SHIELDS: When you see officers conducting themselves like this, and to your point, they know they're recorded, it goes to their level of comfort with their brazenness. They, they just they have no regard for the law or policy, it's about them. I think you have to be very careful to just take a paintbrush and say that these units are bad, because quite honestly, many units of this sort operate effectively and within the law and are critical to helping curb crime.

To me, this is not a training issue, per se. Because they beat a man to death. There's nothing in their training. There's nothing in their training that in any way said this was how you should conduct yourself. So, to dissect their performance based on tactics, to me, it's just they went out the window when they jumped out of the car, and they chose to operate as a game. Because really, that's what it was, it was getting into it.

WALKER: Right. Yes, a lot of people describing it as, as, as what you would see in a gang film, right? I mean, a bunch of thugs almost. Go ahead, finish your thought.

SHIELDS: Well, no, but I was going to say is I do think, though, that to the extent that you, I think that clearly this group of individuals had came out, they were just asked for on charge, and they were ready just with somebody. And so, that to me, says, OK, what is the temperament if nothing else, of the team? What is their supervisor doing? How engaged their supervisor, is their supervisor ever going on straight with them?

Not that they should have, have to have been there to tell them to stop killing somebody. But to what, to what level is the supervisory staff involved? Well, she touched on that, Chief Davis in saying that they did not -- one of the struggles she had, because she's not been there long, she's trying to drive change is that they don't, they don't have enough supervisors. And span of control is essential in units like this, because things can go wrong so quickly.

WALKER: Yes. So, I guess my next question is, I mean, moving forward, what can be done? I've heard, you know, from, from a police or law enforcement experts, you know, one of the solutions can be, you know, putting higher level officers, you know, in the front lines, but of course, that's a resource and recruitment issue as well. But sometimes in these cases, you know, we hear advocates also calling for more diversity and policing, right? But in this case, we have a female black police chief, who by the way, is, is being hailed for her transparency and her quick response. But also, we have five black officers. Is this more about police culture, more than, you know, making sure that we have a diverse police force?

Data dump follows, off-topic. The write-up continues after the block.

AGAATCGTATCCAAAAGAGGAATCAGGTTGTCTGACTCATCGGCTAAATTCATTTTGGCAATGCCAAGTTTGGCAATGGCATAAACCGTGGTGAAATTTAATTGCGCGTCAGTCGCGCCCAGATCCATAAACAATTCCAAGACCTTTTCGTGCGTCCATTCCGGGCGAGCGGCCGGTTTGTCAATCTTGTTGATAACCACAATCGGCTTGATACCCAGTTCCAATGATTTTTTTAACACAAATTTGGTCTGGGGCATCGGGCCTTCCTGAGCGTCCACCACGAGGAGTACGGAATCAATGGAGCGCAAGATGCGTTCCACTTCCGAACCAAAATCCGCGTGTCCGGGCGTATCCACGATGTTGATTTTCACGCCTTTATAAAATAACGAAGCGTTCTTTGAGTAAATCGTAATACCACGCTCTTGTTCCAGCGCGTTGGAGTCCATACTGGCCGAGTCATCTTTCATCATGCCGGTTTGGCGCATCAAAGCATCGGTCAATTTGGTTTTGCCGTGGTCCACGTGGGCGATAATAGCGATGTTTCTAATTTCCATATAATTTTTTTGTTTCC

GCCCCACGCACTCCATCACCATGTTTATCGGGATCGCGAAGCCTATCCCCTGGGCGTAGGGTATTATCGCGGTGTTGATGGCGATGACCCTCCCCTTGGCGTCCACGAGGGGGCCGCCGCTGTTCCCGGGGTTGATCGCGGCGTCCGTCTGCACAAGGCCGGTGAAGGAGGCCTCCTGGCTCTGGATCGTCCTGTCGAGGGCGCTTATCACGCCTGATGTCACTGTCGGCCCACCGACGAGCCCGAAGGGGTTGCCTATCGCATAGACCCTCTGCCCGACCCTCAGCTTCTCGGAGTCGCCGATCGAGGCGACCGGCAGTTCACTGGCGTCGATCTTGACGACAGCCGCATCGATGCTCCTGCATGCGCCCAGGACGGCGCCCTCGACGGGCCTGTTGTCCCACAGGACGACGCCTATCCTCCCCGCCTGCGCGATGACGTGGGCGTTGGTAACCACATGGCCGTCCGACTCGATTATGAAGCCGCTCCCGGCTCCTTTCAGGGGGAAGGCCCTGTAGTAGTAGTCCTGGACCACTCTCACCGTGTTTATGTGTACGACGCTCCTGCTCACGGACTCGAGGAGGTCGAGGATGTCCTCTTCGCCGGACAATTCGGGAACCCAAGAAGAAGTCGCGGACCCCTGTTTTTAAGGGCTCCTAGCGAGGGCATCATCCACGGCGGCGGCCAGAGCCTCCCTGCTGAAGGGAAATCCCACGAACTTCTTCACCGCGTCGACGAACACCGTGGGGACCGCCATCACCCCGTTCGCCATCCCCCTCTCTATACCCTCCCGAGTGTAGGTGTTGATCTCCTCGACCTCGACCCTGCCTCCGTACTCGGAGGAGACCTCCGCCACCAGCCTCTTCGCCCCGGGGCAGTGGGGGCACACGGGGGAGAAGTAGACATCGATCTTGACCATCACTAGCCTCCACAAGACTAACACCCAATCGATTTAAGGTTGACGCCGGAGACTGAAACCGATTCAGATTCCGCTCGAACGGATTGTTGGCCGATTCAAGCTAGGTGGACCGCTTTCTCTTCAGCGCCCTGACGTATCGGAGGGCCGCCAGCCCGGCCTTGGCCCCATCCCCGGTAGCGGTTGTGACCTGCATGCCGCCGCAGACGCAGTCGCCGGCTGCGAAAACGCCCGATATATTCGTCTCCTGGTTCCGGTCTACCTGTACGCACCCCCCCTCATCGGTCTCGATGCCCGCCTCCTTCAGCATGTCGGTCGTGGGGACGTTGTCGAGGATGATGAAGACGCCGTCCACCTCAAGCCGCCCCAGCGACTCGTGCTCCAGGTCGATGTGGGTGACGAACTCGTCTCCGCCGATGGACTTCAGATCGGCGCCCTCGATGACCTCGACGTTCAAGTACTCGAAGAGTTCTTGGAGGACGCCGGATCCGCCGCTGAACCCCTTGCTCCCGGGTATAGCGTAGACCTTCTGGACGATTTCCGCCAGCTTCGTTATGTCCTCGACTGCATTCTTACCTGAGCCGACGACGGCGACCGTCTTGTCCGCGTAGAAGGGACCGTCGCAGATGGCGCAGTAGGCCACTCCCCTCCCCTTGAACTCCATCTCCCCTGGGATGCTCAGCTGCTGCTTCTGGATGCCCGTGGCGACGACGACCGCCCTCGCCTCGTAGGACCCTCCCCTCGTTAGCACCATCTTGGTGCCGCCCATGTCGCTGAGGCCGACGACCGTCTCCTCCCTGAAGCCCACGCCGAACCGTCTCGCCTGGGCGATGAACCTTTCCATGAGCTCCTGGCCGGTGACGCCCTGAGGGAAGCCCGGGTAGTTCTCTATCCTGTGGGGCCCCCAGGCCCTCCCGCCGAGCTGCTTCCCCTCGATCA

SHIELDS: I think, you know, it is interesting, because one of the things that I've often spoken about, and I think sometimes falls on deaf ears is it -- the culture issue of policing is far more overwhelming than the impact of the diversity and the lack thereof in some agencies. And by that, I mean, you can have an agency as diverse as Memphis' and still have this. What I would say is, you -- the culture of this unit, if nothing else, has to be called into question.

And obviously, it was not designed with any sort of outcome in mind. But somewhere along the way, this unit has deviated from what the initial assignment was, and they've gone in the wrong direction. Because this, I saw I met what I envisioned to me when I say how did this happen? You have a group of guys, they're probably high performers. They bring in a lot of stats, and you're seeing crime go down in the city. And oh, by the way, the city's facing horrible, violent crime.

And so, their supervisor is happy, they come in, and they say, hey, sorry, you know, we took care of you tonight, this is what we got. But that sergeant is not really drilling down and seeing the quality of the arrest, how they made these arrests. This is how, this is how these things have happened in the past 20 years because we really became data-driven. And Chief Davis is not about numbers, she's been down this road, she knows that, she knows how this stuff goes wrong. But again, if the supervisory staff is not attuned to that, and they're not engaged enough, I do think this is where you could get an outcome like this.

WALKER: Just fascinating to get your take on everything, Erika Shields, really appreciate your time. Thank you very much for joining us.

SHIELDS: Thank you.


WALKER: All right. Coming up, as we just mentioned, the Memphis Police Scorpion Unit is under increasing scrutiny. We're going to take a look at this specialized unit that's at the center of Nichols' death. That's next.



SANCHEZ: Back here live in Memphis, Tennessee.

We've been discussing this morning about how some of the police officers facing second degree murder charges related to the killing of Tyre Nichols, where members of the city's so-called SCORPION Unit.